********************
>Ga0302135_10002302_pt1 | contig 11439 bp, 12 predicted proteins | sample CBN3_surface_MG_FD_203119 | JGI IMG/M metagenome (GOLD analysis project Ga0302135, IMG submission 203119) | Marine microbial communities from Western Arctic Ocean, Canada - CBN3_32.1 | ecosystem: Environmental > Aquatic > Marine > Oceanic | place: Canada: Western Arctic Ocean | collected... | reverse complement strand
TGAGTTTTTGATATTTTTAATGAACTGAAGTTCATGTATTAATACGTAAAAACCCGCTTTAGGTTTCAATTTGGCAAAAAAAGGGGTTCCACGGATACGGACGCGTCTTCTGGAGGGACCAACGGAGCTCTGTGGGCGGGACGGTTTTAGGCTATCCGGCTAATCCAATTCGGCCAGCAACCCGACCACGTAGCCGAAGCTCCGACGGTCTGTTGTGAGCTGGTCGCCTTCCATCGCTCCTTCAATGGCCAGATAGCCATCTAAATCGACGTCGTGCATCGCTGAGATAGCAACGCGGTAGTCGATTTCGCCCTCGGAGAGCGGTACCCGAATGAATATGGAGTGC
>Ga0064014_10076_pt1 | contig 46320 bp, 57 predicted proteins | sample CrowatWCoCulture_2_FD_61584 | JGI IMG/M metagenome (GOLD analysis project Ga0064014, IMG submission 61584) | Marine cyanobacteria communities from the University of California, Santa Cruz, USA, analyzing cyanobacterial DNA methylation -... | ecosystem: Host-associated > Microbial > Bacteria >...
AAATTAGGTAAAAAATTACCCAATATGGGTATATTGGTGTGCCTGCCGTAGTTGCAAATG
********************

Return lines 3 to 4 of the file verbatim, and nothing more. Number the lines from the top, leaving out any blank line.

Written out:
>Ga0064014_10076_pt1 | contig 46320 bp, 57 predicted proteins | sample CrowatWCoCulture_2_FD_61584 | JGI IMG/M metagenome (GOLD analysis project Ga0064014, IMG submission 61584) | Marine cyanobacteria communities from the University of California, Santa Cruz, USA, analyzing cyanobacterial DNA methylation -... | ecosystem: Host-associated > Microbial > Bacteria >...
AAATTAGGTAAAAAATTACCCAATATGGGTATATTGGTGTGCCTGCCGTAGTTGCAAATG